Lowentritt: The biggest winner to me was Ceslestia Higano, MD, for her role both as a discussant for PARP inhibitors, but also how she fiercely shot down some questions and it brought the whole energy of the room up. It was the one of the best moments where we had to recognize the hard work that was going into what she was doing. She was demanding of her colleagues to ask good questions. I thought that to me was the best moment and certainly the most memorable moment of the meeting.

Kahl: That’s a good call, 140 points to you. Dr. Bryce?

Bryce: Yeah, I agree with Dr. Petrylak, the biggest winner was that the science, the meeting itself, and the community. The fact that everyone was finally back together again [created] a palpable energy at the meeting. I think the entire community deserves tremendous credit for completing these studies, continuing to [practice] good science over what’s been a very challenging couple of years, and to the patients who have hung in there with us through all the extra challenges and burdens placed upon them throughout the last few years of COVID.

Kahl: Absolutely, 125 points. I’m going to up the ante again. Before I mentioned that we encourage you all to talk about yourselves. One minute each, give us your shameless plug from the meeting, the higher you boast, the more points you get. Dr. Bryce, go ahead.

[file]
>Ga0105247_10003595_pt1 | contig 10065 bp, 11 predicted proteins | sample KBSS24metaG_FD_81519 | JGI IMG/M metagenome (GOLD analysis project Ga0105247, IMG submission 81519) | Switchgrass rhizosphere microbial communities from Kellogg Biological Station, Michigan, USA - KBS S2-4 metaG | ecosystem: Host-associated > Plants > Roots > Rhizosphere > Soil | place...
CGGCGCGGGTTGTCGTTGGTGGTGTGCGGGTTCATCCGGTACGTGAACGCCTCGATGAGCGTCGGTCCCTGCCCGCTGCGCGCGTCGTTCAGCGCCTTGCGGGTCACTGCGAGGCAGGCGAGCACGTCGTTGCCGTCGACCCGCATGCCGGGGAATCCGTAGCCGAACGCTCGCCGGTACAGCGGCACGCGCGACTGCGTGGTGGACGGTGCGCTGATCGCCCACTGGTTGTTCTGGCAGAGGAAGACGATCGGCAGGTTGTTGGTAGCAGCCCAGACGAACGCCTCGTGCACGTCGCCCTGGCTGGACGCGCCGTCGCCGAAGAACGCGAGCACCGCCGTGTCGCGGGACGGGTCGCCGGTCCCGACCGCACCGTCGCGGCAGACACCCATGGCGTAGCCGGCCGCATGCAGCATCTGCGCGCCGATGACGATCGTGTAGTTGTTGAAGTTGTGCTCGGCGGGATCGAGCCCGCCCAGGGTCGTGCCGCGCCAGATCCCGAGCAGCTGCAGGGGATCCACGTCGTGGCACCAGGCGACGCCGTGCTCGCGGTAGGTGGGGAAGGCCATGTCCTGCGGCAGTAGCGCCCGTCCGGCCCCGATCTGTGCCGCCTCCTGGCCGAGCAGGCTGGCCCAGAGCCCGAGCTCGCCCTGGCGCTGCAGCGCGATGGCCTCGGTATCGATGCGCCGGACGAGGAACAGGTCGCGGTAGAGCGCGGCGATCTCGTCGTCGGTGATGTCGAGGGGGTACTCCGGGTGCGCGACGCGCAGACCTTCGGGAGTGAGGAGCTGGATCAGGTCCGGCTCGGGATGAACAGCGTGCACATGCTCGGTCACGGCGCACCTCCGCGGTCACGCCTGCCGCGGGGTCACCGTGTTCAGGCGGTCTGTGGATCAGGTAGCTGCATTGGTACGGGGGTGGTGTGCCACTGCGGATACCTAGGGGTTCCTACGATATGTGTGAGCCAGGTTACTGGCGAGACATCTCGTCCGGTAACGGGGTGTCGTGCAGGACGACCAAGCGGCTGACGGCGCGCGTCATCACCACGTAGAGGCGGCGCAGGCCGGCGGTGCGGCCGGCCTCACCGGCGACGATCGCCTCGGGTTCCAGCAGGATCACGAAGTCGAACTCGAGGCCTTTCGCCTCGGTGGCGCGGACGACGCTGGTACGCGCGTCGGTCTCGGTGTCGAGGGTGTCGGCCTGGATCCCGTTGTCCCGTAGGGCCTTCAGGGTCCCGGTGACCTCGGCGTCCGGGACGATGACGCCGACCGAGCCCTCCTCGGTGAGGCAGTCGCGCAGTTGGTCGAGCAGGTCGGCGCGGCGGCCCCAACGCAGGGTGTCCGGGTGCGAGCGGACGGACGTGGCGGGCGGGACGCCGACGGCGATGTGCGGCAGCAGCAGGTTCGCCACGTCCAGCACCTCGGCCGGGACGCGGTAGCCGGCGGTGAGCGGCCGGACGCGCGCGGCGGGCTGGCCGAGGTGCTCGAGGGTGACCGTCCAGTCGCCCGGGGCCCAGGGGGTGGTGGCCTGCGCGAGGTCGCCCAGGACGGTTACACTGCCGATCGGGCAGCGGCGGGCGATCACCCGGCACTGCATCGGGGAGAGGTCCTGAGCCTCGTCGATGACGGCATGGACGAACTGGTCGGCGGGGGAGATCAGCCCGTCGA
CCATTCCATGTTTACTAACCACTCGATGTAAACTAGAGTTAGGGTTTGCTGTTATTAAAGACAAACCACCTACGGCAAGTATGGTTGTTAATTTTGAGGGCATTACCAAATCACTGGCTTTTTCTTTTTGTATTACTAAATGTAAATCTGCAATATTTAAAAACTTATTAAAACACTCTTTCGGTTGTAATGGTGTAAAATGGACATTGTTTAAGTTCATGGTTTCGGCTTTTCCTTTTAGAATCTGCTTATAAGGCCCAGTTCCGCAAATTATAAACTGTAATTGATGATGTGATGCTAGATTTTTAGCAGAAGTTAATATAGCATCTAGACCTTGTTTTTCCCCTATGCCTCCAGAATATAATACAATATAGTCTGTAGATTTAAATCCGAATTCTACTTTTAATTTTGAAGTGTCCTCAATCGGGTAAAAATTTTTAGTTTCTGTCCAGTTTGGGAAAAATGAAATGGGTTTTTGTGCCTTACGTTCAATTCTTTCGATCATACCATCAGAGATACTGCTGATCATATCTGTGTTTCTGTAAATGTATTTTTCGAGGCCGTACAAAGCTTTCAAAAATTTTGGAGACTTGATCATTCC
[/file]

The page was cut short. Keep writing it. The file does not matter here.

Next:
Bryce: Well, I’m not good at this, honestly not my natural inclination at all. There’s ongoing work on treatment intensification. We’re involved with others in the CASCARA trial [NCT03934840], which would be a 4-drug first-line regimen in metastatic hormone-sensitive prostate cancer combining carboplatin, cabazitaxel [Javtana], and abiraterone ADT [androgen deprivation therapy]. I’m also very happy to say that the TRITON3 study [NCT02975934] has finished its accrual of 400 plus patients. This would be the most robust definitive study of PARP inhibitor monotherapy in patients who had abiraterone or enzalutamide [Xtandi] already for mCRPC and an HRR-gene mutation. To reflect on many other conversations, we’ve heard in the literature recently that study is randomized against an active comparator that includes docetaxel. I don’t believe there’s any other such study in the space, so we didn’t shy away from going with the active comparator.